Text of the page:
By chance being in the advertising business, by chance collecting vintage fountain pens, by chance one day I came across old advertising ink blotters at a flea market. I really liked the vintage advertising which I looked upon as a peek into past marketing and promotion. I bought a few, then I bought some more, by chance I now have, at last count a few years ago, over 4,000 vintage ink blotters in 16 large ph friendly boxes. Arranged by hundreds of subject matter they have given me much pleasure. I also have, perhaps, every ink blotter made by most fountain pen and ink makers from the U.S. and many from other countries. Part of my collection includes fountain pen advertising post cards but by no means as extensive as my ink blotter collection.
To compound my mania for ink blotters, I started a side fun business to produce modern advertising ink blotters for today’s pen makers, dealers and collectors. Since about 1999 I have produced hundreds of blotter orders for our pen friends including many thousands for pen makers such as Parker, Waterman, Onoto, Sailor, Pelikan, Nakaya, Conklin, Omas, and others.
In the beginning they used sanders
Ink blotter paper was used in England as early as the 16th century, first referred to in print in 1519 by William Horman “blotting papry serveth to drye weete wryttynge, lest ther be made blotts and blurris.” Thomas Fuller in Worthies of England 1562 mentions “Charta bibula” (drinking paaper) sucking up the ink with the sponginess thereof.” Scottish paper maker Sandy is credited with the ink blotter discovery by pure chance around 1840. Sandy forgot to put the sizing into the lot of paper he made for a London paper dealer. The paper has the consistency for blotting. To this day the verb “blot” means “to err.” Police station record books is also referred to as a “blotter.”
Blotter paper came to America being milled commercially by Joseph Parker & Son Co in New Haven, CT in 1859 and named Treasury Blotting. The advertising ink blotter first appeared in late 19th century Britain. In America advertising ink blotters began to show up around the time of the 1876 Centennial Exposition in Philadelphia. Many businesses recognized the value of blotter advertising and soon every type of company used this as a customer giveaway to help keep their name in front of a person using a fountain pen. In the early 1900’s enamel paper was invented which allowed for full color printing on one side with the blotter surface on the back which eliminated the ink blotting on the printed advertising message.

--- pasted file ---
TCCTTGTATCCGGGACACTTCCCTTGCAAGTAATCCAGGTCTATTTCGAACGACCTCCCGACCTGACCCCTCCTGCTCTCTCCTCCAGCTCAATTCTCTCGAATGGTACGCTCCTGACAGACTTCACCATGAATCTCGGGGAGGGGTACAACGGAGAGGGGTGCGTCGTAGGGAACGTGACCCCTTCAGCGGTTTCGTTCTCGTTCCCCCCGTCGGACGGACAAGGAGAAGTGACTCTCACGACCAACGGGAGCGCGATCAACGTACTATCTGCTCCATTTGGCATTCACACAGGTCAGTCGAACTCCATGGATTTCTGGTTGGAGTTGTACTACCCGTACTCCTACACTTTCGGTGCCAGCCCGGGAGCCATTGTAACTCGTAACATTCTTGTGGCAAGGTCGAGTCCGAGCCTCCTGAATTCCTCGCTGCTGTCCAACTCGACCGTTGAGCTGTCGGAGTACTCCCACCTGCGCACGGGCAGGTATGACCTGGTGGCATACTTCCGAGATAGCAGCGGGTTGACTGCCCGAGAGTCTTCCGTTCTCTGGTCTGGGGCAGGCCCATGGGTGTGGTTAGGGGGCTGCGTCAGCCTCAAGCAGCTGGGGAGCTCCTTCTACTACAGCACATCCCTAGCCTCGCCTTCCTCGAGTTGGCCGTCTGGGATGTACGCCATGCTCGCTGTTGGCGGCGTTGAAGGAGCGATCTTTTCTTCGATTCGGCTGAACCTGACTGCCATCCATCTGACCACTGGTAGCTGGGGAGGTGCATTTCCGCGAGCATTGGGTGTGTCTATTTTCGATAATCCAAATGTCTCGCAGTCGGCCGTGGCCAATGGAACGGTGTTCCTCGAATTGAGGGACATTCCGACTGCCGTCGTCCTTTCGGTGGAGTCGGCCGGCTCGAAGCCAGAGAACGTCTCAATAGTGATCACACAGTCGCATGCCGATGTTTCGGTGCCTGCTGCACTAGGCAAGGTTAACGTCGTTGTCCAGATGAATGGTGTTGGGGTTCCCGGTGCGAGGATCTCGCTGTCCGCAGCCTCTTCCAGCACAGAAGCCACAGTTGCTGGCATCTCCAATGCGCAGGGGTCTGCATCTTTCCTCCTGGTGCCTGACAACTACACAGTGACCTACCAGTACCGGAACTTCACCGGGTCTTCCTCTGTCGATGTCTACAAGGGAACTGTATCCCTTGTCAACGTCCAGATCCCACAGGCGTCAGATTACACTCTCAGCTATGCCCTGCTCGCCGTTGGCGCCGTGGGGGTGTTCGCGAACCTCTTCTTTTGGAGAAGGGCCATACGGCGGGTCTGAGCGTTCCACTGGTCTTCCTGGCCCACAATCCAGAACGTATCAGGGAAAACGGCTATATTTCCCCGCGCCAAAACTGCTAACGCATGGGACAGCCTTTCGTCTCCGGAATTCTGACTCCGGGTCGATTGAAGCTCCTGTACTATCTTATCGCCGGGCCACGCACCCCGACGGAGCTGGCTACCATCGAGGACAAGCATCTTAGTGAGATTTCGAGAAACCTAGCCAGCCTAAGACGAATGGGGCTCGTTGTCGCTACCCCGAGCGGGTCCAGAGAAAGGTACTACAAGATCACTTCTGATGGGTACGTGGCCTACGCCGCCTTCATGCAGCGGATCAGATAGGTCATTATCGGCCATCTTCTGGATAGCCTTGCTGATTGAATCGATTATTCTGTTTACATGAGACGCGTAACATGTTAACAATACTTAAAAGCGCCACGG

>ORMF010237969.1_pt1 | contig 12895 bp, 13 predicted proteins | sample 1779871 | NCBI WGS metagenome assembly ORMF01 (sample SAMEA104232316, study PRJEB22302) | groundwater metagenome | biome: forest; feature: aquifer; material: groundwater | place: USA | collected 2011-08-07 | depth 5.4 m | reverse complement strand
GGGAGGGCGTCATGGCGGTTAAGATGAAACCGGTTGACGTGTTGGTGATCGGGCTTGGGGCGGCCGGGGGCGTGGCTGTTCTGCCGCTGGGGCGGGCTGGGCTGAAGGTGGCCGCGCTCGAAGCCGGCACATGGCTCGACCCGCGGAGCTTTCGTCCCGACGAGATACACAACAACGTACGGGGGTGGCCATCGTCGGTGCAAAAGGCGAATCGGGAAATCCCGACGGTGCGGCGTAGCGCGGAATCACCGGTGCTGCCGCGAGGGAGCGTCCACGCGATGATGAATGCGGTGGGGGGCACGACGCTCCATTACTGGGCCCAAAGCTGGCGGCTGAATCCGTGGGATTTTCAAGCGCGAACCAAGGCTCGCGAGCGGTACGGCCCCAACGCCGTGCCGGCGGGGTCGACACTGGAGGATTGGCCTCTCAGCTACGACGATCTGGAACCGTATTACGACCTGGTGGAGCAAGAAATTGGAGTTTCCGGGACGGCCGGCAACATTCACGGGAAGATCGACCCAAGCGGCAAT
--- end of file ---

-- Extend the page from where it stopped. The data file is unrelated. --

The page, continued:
Here then, in no particular order or sense is a very small sampling of some of my collection including blotter catalogs from paper companies.
I am now in process of downsizing to a smaller home, anyone is most welcome to come visit and take 16 boxes of ink blotters off my hands ☺
advertising for horse hitching posts – and then parking meters came along….
c1900 blotter sample book
sample books c1920 to1930
blotter pads with celluloid covers
The Gridley, by coincidence was the first settled farm near me in Long Grove, IL
these are art layout print samples from a sample book
full size sample sheets to demonstrate color printing.
one of the most beautiful I have with full color litho print on blotter stock
I found 1,000 of the one on the right, so I printed them with had own advertising.
Rocker blotters, only have a few. The one in front uses an absorbent stone as the blotter
Hand painted blotter books as a New Year gift
This is a cello covered desk blotter for signatures, one of my favorite
of course you KNOW what Pyralin is and who used this, right?
OK, you know the name Pyralin, right? What was it, how does it relate to fountain pens, who used it, what was made from it and when did that happen?
thanks for looking.
more examples and peek back into early advertising to follow